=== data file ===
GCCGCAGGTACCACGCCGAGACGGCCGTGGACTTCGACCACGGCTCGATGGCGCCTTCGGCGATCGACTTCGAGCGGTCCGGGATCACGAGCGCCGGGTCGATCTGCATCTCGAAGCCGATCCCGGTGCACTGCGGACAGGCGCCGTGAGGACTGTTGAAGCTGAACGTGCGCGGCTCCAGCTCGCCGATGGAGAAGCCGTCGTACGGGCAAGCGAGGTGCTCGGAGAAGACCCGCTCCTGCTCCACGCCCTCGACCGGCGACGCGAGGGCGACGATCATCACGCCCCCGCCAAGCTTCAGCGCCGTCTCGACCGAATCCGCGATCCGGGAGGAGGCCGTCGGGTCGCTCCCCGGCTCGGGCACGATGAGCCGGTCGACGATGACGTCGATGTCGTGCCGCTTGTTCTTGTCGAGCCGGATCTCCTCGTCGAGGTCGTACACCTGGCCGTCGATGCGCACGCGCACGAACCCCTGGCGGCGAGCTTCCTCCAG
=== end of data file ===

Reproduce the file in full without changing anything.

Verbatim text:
GCCGCAGGTACCACGCCGAGACGGCCGTGGACTTCGACCACGGCTCGATGGCGCCTTCGGCGATCGACTTCGAGCGGTCCGGGATCACGAGCGCCGGGTCGATCTGCATCTCGAAGCCGATCCCGGTGCACTGCGGACAGGCGCCGTGAGGACTGTTGAAGCTGAACGTGCGCGGCTCCAGCTCGCCGATGGAGAAGCCGTCGTACGGGCAAGCGAGGTGCTCGGAGAAGACCCGCTCCTGCTCCACGCCCTCGACCGGCGACGCGAGGGCGACGATCATCACGCCCCCGCCAAGCTTCAGCGCCGTCTCGACCGAATCCGCGATCCGGGAGGAGGCCGTCGGGTCGCTCCCCGGCTCGGGCACGATGAGCCGGTCGACGATGACGTCGATGTCGTGCCGCTTGTTCTTGTCGAGCCGGATCTCCTCGTCGAGGTCGTACACCTGGCCGTCGATGCGCACGCGCACGAACCCCTGGCGGCGAGCTTCCTCCAG